From £22,195
City dwellers will love the Fluence for its sheer ease of operation

Our Verdict

Renault Fluence

The Renault Fluenze ZE is a C-segment saloon and is a solid way to kick off Renault's electric vehicle product offensive

  • First Drive

    Renault Fluence ZE

    First electric Renault isn’t likely to make much of a mark in the UK
  • First Drive

    Renault Fluence ZE

    A comfortable, practical and impressive EV and a solid way to kick off Renault’s commitment to an all-electric range
Steve Cropley Autocar
27 October 2009

What is it?

You’re looking at Renault’s first stab at an electric family saloon, a version of a Megane-based four-door the company is launching in many of its developing markets.

One point of view is that electric vehicles must become more focused - must aim, for instance, at either inner-city work or cruising, but not the pair - but this car confounds that theory by being Renault’s first model to use a body already in production.

That also makes it an ideal first application for Renault’s pioneering ‘Quickdrop’ battery exchange system, the infrastructure for which the company wants to establish widely. The first major applications will be in Denmark and Israel, where governments have indicated a willingness to assist. Renault wants to sell 100,000 Quickdrop electric cars in both markets by 2016.

What's it like?

The concept is an entertainingly decorated version of the more conventional-looking production car that’s coming, with four doors and a boot like an ordinary saloon.

The Quickdrop battery, accessible from underneath via a ramp, fits between the rear bulkhead and boot, and it gives the car a range of about 100 miles. The powertrain is the same 94bhp, direct front-drive set-up used for the Zoe, and gives the car a top speed estimated at around 75mph, with reasonably good off-the-mark acceleration – though the kerb weight, estimated at 1700kg, is pretty obvious.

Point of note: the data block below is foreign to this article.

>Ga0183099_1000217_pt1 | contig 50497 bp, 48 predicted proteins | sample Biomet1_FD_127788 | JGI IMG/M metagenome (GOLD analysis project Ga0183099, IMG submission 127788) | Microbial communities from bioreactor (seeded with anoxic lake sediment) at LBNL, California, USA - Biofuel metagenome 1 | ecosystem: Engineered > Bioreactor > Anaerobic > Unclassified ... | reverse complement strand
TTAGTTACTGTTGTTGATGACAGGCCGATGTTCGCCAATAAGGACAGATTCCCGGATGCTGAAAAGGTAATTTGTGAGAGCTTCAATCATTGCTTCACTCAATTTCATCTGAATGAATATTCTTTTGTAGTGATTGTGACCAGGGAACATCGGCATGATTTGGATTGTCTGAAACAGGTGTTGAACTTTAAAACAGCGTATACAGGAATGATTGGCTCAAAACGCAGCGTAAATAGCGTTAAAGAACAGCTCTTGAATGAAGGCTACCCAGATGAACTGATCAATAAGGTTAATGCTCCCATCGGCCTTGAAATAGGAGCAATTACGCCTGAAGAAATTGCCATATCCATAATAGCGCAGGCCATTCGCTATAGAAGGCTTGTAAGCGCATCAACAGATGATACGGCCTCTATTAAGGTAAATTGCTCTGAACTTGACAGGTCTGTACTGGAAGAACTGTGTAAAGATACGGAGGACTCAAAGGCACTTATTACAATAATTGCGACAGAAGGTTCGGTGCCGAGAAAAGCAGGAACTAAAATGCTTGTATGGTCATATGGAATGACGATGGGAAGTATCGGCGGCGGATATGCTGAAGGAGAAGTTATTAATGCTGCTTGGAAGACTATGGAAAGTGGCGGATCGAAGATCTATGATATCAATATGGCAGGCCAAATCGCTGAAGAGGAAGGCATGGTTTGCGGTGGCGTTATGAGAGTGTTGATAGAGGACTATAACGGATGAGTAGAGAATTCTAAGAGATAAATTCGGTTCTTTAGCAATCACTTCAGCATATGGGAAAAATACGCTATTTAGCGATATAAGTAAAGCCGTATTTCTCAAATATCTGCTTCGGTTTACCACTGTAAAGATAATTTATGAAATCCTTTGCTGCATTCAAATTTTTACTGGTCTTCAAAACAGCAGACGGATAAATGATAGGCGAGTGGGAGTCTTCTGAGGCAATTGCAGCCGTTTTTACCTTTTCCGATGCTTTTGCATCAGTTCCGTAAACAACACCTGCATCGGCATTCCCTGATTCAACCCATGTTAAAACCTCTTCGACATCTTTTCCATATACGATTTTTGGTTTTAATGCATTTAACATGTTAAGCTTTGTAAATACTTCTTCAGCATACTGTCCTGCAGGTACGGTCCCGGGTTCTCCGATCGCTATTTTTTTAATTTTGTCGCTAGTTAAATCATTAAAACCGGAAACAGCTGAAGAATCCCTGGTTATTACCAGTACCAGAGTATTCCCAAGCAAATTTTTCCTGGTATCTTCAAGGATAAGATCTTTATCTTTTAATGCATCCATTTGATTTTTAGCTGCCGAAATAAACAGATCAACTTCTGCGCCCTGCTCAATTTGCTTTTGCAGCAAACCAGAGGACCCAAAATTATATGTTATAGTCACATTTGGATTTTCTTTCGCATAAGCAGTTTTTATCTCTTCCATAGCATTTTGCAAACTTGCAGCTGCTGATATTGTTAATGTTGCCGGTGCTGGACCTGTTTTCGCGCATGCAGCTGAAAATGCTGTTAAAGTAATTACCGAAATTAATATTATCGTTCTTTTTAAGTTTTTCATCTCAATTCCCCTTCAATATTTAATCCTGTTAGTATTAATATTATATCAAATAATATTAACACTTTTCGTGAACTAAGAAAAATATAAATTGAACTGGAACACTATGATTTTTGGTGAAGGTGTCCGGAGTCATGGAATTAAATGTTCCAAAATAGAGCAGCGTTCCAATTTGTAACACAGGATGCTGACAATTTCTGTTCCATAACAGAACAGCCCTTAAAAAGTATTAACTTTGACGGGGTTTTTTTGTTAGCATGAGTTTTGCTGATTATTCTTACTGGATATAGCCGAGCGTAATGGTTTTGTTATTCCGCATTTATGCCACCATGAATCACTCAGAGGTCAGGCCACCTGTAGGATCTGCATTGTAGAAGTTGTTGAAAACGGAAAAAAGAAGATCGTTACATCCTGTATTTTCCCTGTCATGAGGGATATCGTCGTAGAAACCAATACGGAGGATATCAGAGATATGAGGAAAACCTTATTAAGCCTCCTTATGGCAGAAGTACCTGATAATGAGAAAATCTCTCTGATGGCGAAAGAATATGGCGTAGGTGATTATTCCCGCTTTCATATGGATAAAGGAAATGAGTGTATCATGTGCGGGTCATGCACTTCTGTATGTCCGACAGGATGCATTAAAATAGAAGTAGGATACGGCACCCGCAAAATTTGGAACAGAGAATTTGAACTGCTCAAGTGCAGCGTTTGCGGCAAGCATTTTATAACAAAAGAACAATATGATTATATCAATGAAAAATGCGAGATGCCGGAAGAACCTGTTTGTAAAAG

If anything, driving this car is a bit too easy, what with its lack of gears, its regenerative braking (which means you hardly need to touch the brakes) and its ultra-light power steering. But city dwellers will love the Fluence for its sheer ease of operation.

Should I buy one?

Depends on where you live. In Israel and Denmark, where tax regimes and quickly developing infrastructure make it practical, a Fluence could very soon become one of the cheapest-to-operate, lowest-maintenance pieces of transport going, at least by 2012.

Elsewhere it won’t be so easy. In the UK, for instance, it’ll be a long time before any electric car makes more sense than a Megane diesel.


Join the debate


2 November 2009

If Renault (and presumably Nissan) gets a foothold in the battery replacement market with Quickdrop, then their battery system may become the standard to which other manufacturers must comply. Should be an interesting battle.

2 November 2009

Look forward to seeing the production version of the Megane saloon.

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